Not only is King of the Yees written by a local playwright, born and raised in San Francisco, but it is a San Francisco story. Set in and around Chinatown, Lauren Yee’s play not only features her Dad as a character in the play, “The King,” but features an actor playing herself, the playwright. As Lauren puts it, “I always felt that my father deserved his own play. King of the Yees is not only a love letter to my father, but to San Francisco’s Chinatown and the City as whole. San Francisco is such a wonderful, weird, quirky place. A place that allowed my family — for generations — to create a life for themselves. And every time I return, I see San Francisco changing.”
Four years ago, while we were producing in a word, Lauren’s amazing play which subsequently received the Will Glickman Award for best new play in the Bay Area, Lauren asked me if we could do an afternoon reading of a very rough draft of a new play she was working on. She set the whole thing up and put together a cast. I was blown away! Such an original way to tell a story, featuring the story of Lauren and her Dad and riffing off of current events in Chinatown. I had never seen anything quite like it. Very meta-theatrical, but with such warmth and affection for the Chinese-American community.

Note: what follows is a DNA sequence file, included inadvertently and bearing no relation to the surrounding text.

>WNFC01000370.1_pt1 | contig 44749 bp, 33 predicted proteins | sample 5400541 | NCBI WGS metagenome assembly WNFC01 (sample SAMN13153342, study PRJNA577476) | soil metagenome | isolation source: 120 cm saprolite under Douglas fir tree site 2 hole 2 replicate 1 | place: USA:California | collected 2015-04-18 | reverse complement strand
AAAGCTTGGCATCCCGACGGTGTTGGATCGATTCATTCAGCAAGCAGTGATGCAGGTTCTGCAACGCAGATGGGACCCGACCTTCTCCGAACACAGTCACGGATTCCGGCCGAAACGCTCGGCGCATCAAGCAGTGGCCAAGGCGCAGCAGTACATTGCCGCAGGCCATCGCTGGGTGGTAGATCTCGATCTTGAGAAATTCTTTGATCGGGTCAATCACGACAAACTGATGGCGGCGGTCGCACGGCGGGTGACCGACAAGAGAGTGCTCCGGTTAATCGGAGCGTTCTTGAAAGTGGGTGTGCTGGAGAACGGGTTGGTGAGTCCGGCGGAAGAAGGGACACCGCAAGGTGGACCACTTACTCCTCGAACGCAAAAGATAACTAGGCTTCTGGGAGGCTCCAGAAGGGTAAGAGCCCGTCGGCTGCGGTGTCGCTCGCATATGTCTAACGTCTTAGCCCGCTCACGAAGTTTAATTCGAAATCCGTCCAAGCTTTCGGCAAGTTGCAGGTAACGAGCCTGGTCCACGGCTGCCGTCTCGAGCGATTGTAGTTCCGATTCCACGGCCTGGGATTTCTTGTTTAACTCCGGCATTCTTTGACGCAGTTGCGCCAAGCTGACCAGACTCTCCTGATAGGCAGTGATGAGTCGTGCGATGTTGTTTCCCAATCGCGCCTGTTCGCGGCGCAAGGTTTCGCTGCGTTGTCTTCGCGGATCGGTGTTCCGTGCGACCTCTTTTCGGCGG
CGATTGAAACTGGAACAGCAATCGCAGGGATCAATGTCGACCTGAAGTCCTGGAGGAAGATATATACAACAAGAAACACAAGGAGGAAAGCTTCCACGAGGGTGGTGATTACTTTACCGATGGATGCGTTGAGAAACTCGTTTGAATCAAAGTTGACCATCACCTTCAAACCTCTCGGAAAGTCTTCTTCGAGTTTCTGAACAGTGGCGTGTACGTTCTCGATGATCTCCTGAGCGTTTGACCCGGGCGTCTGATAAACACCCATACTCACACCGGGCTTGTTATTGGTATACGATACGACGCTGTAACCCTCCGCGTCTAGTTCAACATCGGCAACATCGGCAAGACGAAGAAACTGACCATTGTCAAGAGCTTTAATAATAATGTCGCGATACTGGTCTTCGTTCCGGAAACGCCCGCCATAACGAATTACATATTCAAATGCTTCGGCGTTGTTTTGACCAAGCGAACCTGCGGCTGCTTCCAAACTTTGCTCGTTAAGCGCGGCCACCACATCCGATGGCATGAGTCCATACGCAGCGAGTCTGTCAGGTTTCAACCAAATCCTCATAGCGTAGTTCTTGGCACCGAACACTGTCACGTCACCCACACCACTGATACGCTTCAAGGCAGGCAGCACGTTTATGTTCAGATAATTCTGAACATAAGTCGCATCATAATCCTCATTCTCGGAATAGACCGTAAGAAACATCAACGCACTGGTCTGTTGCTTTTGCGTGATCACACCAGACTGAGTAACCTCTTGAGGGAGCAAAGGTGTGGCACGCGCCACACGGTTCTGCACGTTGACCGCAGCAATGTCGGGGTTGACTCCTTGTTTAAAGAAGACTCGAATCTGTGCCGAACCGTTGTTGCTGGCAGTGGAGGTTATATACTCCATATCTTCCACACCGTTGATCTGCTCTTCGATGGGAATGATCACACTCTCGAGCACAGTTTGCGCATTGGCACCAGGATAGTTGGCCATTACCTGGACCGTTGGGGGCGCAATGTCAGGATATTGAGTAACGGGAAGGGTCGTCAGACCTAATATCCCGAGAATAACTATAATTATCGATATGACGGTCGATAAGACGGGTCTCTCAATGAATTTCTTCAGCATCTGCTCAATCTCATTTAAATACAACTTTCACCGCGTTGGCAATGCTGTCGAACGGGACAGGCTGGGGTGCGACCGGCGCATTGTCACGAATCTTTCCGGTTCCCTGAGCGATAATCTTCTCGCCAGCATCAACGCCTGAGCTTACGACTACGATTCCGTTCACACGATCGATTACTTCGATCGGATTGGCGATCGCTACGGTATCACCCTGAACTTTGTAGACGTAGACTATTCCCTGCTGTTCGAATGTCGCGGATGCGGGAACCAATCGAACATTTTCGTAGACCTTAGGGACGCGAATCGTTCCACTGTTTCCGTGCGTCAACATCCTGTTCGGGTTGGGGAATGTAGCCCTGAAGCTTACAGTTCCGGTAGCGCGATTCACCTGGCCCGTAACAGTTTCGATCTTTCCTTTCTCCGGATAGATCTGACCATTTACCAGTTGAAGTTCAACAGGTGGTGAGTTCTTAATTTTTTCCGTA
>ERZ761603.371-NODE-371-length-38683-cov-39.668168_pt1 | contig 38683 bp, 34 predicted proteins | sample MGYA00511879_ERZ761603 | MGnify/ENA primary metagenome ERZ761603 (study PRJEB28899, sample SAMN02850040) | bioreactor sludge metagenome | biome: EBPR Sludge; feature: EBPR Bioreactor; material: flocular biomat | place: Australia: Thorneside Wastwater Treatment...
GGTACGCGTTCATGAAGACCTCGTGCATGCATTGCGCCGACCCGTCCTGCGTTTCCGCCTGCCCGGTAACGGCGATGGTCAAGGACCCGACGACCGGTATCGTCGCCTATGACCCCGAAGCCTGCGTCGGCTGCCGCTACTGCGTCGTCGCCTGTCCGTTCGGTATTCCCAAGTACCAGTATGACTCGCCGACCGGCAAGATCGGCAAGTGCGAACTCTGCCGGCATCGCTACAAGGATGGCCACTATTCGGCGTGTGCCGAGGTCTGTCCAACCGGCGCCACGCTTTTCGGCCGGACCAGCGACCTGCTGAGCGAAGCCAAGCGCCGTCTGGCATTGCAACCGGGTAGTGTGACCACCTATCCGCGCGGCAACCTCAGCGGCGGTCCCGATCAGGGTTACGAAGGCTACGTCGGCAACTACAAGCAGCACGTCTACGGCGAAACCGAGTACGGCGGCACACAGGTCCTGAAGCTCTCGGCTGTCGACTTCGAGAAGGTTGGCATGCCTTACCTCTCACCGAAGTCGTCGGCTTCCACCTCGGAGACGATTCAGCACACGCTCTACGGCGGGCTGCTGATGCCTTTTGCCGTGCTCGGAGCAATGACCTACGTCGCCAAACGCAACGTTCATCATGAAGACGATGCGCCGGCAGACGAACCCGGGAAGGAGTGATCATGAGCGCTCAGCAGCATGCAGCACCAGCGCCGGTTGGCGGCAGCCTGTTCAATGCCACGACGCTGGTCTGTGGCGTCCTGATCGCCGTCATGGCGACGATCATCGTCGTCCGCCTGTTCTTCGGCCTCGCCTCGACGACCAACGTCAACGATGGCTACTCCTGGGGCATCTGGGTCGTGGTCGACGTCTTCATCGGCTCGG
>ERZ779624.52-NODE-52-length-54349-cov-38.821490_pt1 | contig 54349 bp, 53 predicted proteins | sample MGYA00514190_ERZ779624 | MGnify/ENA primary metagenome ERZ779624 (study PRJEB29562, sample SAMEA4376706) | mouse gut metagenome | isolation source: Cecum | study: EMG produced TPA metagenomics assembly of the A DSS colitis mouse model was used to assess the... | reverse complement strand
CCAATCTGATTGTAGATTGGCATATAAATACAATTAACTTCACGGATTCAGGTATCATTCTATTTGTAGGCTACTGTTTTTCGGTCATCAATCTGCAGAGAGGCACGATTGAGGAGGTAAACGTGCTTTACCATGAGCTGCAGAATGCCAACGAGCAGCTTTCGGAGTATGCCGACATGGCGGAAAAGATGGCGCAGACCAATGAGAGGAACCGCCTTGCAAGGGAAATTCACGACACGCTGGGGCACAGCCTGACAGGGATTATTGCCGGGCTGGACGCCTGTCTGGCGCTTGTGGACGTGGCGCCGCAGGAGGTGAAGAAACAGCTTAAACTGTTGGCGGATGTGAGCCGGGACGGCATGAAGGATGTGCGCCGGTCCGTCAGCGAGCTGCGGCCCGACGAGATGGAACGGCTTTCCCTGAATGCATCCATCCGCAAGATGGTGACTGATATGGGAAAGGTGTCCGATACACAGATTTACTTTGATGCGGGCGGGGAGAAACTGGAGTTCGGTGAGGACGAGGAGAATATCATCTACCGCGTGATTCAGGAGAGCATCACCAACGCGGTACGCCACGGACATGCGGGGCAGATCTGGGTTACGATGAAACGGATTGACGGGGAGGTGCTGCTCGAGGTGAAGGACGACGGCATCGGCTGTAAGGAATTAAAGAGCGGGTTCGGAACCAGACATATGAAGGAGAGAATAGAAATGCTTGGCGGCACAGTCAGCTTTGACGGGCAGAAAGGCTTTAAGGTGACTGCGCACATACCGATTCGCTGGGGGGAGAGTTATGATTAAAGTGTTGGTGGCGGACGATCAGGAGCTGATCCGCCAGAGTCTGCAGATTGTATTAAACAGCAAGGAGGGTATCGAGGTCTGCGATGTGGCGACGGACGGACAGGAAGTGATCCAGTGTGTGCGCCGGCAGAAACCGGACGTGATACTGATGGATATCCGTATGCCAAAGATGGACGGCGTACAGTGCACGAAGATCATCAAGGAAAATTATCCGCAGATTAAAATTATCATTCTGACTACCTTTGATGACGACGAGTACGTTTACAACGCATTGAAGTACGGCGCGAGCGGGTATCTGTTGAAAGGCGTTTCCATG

I threw my hat in the ring to produce immediately but as Lauren’s star was rising nationally, it took some time to bring the story back to San Francisco. First there was a production in Seattle, a workshop and then a production at The Goodman in Chicago, and then a production at the Kirk Douglas Theatre in Los Angeles. Amazingly, through the last three outings, Francis Jue, another native son and the brother of our board member, Geoff, has played the father and he will reprise that role here! Wow. It is such a thrill to bring these nationally recognized talents back to share their work with the community that nurtured them.
The Yee Fung Toy Family Association was founded by immigrant Chinese in the mid-1880s and the chapter building—which is also the National Headquarters—was built at 131 Waverly Place in Chinatown. Destroyed by the 1906 earthquake fire, it was rebuilt and remains currently on the same site. The richness of its history forms the backdrop for King of the Yees, whose title comes from the name given to the elected chapter chairman. The play asks us, “Who does San Francisco belong to? How do we stay connected to our past while moving forward in a city that is ever-changing?” What timelier story could we tell?
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